Category: Other (page 1 of 2)

Getting Into Medical School

This special episode is dedicated to Tyler who wants to know more about the process for getting into medical school. It’s been several years since I’ve done this myself, and alot has changed over the years. But some advice is timeless, and so this week we will cover the basics that you will need to understand before applying.

Marathons

One of the best events you can volunteer for as a medical student is your local marathon. You learn about musculoskeletal injuries, heat injuries, electrolyte emergencies, as well as prepare yourself for the occasional seizure, cardiac arrest, and case of anaphylaxis. You learn procedures like starting IVs, obtaining vitals, and basic wound care. It really is a great place to learn the basics of Emergency Medicine. In this episode, we will discuss marathon related emergencies.

Summa

You’ve heard about this story by now. Today we are going to talk about what happened at the Summa EM residency program and why it closed. Even more importantly, we are going to discuss what we can learn from this and how to be smarter when choosing residency programs in the future.

Narcotics

As doctors, we treat pain. It’s good medicine, gets good patient satisfaction, and is usually why the patient came to the ED in the first place. But we are also in the middle of a prescription narcotic epidemic. So the question is, how do we appropriately and safely prescribe narcotics? Today we will cover the AAEM guidelines on the use of narcotics in the ED.

Procedural Sedation

One of the most common procedures we do in the emergency department is procedural sedation. One doctor does the primary procedure, one doctor pushes meds and watches airway. There are 5 common medications that I have seen used in the ED. We will cover these as well as the general approach today.

Patient Satisfaction

Patient satisfaction is getting lots of bad publicity these days, and I think it’s gone too far. Certainly, patient satisfaction surveys have the potential cause multiple adverse outcomes, and we’ve all heard about the study linking patient satisfaction with mortality. However, there are some aspects of patient satisfaction that are undeniably good patient care, and that is what I want to focus on today.

USMLE Step 3

We’re taking a mental break this week and talking about Step 3. I took the test last month and found out a few weeks ago that I passed! And so in this episode we’ll be breaking down the details of test day, study strategy, and my overall thoughts about how it went. Step 3 is definitely not a test you want to blow off, but it’s also fairly easy to pass as long as you prepare appropriately.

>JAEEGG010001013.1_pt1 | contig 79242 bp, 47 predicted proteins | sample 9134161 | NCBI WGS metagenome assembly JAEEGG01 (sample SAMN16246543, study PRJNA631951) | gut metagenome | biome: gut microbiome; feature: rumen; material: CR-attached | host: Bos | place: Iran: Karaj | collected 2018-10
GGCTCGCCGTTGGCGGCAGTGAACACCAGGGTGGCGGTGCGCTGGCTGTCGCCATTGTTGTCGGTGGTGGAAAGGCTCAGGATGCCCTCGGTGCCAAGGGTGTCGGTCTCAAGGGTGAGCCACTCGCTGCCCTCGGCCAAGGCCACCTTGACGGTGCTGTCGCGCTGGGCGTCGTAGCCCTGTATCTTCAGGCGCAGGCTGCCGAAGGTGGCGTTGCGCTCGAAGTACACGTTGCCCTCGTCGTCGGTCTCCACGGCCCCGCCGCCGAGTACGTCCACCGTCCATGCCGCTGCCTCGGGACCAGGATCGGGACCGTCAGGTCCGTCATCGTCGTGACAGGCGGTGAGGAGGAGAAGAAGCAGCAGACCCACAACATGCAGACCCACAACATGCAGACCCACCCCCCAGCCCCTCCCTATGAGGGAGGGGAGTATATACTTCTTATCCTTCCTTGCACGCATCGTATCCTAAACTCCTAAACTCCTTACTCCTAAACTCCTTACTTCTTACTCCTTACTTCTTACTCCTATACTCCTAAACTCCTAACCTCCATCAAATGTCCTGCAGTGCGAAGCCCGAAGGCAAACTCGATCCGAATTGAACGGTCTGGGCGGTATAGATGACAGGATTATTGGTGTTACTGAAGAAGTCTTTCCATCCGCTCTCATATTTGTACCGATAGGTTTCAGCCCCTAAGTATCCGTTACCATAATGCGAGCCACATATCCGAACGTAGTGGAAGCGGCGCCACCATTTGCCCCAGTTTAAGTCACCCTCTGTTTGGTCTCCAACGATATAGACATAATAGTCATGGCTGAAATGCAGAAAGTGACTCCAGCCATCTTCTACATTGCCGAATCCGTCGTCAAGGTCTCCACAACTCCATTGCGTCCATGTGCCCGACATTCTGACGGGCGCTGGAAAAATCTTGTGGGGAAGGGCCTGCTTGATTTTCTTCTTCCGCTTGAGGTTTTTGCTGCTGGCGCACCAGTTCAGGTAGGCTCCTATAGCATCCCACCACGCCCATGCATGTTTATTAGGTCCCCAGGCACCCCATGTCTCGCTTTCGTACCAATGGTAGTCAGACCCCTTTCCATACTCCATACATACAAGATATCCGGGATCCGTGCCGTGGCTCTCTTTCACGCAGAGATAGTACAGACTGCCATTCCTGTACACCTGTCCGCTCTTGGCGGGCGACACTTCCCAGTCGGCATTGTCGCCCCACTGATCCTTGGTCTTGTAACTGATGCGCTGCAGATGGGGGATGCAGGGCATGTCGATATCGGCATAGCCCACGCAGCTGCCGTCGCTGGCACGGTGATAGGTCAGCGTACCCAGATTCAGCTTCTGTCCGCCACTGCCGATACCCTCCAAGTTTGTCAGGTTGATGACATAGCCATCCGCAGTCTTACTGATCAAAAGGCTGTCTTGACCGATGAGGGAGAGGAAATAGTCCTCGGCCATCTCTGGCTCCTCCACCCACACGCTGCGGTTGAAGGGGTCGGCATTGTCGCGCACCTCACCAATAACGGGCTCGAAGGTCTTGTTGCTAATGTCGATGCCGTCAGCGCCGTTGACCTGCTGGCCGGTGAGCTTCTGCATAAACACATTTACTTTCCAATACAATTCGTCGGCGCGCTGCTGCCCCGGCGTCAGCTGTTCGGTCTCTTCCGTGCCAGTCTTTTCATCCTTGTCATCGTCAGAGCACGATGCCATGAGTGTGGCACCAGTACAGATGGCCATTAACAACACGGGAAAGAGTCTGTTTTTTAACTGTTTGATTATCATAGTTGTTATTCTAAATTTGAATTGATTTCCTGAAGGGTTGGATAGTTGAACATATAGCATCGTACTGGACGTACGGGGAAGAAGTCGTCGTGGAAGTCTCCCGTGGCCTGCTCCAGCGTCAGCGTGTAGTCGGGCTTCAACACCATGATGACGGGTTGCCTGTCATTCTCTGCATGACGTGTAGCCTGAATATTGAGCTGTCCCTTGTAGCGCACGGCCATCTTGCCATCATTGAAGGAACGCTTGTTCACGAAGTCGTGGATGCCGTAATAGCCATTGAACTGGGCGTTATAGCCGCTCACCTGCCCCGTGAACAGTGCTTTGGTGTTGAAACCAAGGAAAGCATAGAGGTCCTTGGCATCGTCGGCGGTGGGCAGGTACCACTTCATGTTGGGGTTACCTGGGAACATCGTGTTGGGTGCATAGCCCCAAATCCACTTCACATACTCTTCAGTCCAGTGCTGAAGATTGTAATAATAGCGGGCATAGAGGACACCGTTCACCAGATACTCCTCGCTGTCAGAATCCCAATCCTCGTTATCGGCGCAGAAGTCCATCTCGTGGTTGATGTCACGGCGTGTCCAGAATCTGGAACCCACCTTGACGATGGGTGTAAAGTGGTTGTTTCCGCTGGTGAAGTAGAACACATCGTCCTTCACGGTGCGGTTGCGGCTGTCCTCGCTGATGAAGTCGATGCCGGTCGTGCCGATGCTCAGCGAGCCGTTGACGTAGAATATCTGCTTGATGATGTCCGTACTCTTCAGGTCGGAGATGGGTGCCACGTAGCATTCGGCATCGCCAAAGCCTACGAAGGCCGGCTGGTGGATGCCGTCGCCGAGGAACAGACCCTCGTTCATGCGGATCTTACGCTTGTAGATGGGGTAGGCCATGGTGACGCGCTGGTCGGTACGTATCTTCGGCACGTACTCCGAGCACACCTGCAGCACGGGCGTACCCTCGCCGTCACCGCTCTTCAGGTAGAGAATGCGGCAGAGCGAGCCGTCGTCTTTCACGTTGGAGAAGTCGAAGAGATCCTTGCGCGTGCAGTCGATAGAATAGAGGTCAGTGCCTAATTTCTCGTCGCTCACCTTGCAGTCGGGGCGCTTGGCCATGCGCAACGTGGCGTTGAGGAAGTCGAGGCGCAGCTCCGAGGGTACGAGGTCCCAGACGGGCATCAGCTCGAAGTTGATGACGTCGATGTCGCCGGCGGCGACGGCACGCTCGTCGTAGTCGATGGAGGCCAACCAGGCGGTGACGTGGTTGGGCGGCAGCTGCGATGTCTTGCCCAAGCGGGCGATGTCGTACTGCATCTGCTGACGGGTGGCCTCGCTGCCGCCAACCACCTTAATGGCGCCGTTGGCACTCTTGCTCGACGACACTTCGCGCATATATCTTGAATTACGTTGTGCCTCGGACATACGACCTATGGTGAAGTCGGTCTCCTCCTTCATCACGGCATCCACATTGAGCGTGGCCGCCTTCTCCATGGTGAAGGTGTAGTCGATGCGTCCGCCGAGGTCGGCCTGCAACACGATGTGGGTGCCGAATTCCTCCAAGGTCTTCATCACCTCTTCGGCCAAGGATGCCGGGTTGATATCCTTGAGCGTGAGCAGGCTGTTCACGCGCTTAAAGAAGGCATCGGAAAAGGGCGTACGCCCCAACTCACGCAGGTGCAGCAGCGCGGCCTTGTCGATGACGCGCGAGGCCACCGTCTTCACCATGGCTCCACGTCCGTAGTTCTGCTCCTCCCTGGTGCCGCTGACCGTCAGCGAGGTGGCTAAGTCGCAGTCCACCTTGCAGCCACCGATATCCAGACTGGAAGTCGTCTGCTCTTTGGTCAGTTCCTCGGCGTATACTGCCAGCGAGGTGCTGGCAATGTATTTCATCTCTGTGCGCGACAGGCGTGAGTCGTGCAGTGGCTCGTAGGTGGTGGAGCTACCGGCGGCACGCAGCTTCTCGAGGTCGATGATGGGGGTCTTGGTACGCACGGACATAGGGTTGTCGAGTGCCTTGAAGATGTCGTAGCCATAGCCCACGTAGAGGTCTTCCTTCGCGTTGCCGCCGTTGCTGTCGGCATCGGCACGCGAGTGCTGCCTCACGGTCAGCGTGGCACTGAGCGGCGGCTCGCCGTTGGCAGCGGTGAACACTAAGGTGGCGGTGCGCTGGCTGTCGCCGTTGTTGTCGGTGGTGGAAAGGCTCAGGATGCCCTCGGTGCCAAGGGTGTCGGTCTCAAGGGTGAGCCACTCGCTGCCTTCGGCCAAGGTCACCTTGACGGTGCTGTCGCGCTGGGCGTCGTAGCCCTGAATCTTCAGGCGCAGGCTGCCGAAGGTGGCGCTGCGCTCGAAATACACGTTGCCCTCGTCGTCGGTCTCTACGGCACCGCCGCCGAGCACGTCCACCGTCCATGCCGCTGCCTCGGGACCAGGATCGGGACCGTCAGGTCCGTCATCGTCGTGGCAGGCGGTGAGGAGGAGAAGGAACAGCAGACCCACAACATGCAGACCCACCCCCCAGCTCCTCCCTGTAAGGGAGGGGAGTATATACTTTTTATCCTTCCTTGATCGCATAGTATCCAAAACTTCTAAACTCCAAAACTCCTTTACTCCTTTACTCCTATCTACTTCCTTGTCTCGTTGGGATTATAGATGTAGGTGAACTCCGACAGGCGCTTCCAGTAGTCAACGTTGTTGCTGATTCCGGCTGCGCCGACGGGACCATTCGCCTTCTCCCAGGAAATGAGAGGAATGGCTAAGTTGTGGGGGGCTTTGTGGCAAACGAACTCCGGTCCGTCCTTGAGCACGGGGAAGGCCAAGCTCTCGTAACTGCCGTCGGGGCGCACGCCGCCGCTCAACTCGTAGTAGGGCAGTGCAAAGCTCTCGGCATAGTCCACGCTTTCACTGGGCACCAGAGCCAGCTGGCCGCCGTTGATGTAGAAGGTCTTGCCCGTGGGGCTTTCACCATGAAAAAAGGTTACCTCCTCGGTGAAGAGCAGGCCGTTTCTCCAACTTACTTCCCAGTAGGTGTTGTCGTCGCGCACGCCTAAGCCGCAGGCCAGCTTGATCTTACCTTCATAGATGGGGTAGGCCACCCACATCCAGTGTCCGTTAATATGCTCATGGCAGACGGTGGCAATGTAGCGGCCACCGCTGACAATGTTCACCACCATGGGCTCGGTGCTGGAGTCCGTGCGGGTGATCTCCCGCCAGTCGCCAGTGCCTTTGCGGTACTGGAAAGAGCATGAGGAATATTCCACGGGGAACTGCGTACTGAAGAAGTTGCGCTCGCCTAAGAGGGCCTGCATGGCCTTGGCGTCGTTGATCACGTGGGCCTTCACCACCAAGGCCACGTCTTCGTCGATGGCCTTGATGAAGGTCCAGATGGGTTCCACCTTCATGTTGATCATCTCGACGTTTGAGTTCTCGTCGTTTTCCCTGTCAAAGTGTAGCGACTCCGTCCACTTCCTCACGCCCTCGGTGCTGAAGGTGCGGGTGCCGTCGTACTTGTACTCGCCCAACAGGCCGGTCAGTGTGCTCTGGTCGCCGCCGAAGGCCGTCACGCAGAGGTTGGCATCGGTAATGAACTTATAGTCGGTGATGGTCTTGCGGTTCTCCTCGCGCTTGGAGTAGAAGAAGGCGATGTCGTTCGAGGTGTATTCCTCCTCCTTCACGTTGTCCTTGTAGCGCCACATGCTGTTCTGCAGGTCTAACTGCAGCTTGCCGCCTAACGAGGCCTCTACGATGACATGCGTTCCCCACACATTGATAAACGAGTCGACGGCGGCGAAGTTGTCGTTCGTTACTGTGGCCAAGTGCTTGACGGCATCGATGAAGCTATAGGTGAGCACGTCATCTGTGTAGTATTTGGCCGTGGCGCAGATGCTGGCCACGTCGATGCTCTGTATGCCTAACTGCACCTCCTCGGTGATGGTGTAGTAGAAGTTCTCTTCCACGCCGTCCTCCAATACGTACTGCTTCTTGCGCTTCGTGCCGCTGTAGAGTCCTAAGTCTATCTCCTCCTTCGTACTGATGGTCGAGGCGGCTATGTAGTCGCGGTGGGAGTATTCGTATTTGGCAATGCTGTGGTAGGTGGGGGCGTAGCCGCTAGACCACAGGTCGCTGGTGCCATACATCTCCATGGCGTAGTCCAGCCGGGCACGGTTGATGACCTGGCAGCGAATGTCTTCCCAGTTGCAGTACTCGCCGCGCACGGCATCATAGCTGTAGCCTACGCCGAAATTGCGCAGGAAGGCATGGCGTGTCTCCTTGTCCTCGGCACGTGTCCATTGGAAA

Pain Management

It’s definitely not the most exciting topic in emergency medicine, but it’s easily one of the most important. Every single shift you will be required to manage a patient’s pain. In this episode, we will be covering the 6 major pain medicines that you need to know for your clerkship- including doses. Those medicines are PO acetaminophen, PO ibuprofen, PO hydrocodone-acetaminophen, IV/IM ketorolac, IV/IM morphine, and IV/IM hydromorphone.

Burnout

Before we start clerkship season, we need to address the most important issue impacting emergency medicine: HALF of our physicians are experiencing burnout this year (Medscape). This is a huge problem. It leads to decreased speed, patient satisfaction, safety, and staff wellness. We have to learn to invest in our wellness now, or we will be statistically unlikely to achieve our full potential as physicians.

In this episode, we discuss the importance of doing something everyday to invest in either our mental, physical, or spiritual wellness. It allows us to defend ourselves against burnout and teach others to do the same, regardless of the environment or challenges we find ourselves in.

Patient Encounters

During your clerkship, you will rapidly develop a flow for your shift. What do you do when you first pick up a chart? How much do you let your patients ramble? After you evaluate your patient, do you sprint at full speed straight to your attending? What do you do AFTER your initial evaluation? It takes years to master this skill.

The first step is to develop a basic approach. Today, I’m going to give you MY approach to a patient encounter. From the moment that chart touches my hand to the moment that patient leaves the department. Feel free to adapt it however you want, but this is definitely a decent starting point.

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